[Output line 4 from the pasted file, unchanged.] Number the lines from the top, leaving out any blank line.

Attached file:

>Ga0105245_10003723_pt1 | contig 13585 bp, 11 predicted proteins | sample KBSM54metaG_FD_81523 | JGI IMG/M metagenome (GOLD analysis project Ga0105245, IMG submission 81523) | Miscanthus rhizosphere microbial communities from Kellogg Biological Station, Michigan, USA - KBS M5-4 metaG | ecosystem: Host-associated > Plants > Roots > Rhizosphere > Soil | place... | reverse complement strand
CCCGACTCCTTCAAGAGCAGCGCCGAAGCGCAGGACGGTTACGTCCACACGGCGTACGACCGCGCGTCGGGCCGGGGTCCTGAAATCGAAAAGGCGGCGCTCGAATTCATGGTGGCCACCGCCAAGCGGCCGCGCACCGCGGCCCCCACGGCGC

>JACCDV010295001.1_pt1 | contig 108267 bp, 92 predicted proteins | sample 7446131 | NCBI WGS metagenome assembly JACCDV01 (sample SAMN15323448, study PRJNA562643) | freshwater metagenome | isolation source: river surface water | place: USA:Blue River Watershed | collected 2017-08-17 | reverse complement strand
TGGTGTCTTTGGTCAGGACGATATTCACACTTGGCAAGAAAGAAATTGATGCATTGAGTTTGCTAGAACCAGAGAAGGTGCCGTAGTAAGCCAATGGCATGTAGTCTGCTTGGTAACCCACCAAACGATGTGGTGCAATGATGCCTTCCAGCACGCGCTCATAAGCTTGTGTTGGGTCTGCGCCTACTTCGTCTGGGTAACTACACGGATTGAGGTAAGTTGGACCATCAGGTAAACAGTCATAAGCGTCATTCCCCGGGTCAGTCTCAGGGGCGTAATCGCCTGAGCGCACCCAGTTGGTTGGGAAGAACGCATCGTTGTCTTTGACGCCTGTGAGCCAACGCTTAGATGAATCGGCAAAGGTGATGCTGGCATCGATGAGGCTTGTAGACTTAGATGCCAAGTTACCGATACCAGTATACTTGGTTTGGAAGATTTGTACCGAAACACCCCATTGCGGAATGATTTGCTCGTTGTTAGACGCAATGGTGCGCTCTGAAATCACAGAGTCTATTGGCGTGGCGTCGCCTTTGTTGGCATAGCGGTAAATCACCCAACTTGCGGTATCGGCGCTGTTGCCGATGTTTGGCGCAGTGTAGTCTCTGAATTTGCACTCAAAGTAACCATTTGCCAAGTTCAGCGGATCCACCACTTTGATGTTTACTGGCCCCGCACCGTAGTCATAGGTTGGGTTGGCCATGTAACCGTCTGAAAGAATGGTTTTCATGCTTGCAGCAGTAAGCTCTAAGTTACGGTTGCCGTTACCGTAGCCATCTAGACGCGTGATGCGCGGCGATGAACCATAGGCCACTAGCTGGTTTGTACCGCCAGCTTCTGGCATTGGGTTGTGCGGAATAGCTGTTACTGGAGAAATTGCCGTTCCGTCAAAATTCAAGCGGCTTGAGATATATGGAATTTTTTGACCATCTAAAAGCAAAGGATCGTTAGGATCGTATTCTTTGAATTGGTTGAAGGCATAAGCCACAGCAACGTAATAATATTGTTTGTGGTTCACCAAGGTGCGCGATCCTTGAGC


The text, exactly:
TGGTGTCTTTGGTCAGGACGATATTCACACTTGGCAAGAAAGAAATTGATGCATTGAGTTTGCTAGAACCAGAGAAGGTGCCGTAGTAAGCCAATGGCATGTAGTCTGCTTGGTAACCCACCAAACGATGTGGTGCAATGATGCCTTCCAGCACGCGCTCATAAGCTTGTGTTGGGTCTGCGCCTACTTCGTCTGGGTAACTACACGGATTGAGGTAAGTTGGACCATCAGGTAAACAGTCATAAGCGTCATTCCCCGGGTCAGTCTCAGGGGCGTAATCGCCTGAGCGCACCCAGTTGGTTGGGAAGAACGCATCGTTGTCTTTGACGCCTGTGAGCCAACGCTTAGATGAATCGGCAAAGGTGATGCTGGCATCGATGAGGCTTGTAGACTTAGATGCCAAGTTACCGATACCAGTATACTTGGTTTGGAAGATTTGTACCGAAACACCCCATTGCGGAATGATTTGCTCGTTGTTAGACGCAATGGTGCGCTCTGAAATCACAGAGTCTATTGGCGTGGCGTCGCCTTTGTTGGCATAGCGGTAAATCACCCAACTTGCGGTATCGGCGCTGTTGCCGATGTTTGGCGCAGTGTAGTCTCTGAATTTGCACTCAAAGTAACCATTTGCCAAGTTCAGCGGATCCACCACTTTGATGTTTACTGGCCCCGCACCGTAGTCATAGGTTGGGTTGGCCATGTAACCGTCTGAAAGAATGGTTTTCATGCTTGCAGCAGTAAGCTCTAAGTTACGGTTGCCGTTACCGTAGCCATCTAGACGCGTGATGCGCGGCGATGAACCATAGGCCACTAGCTGGTTTGTACCGCCAGCTTCTGGCATTGGGTTGTGCGGAATAGCTGTTACTGGAGAAATTGCCGTTCCGTCAAAATTCAAGCGGCTTGAGATATATGGAATTTTTTGACCATCTAAAAGCAAAGGATCGTTAGGATCGTATTCTTTGAATTGGTTGAAGGCATAAGCCACAGCAACGTAATAATATTGTTTGTGGTTCACCAAGGTGCGCGATCCTTGAGC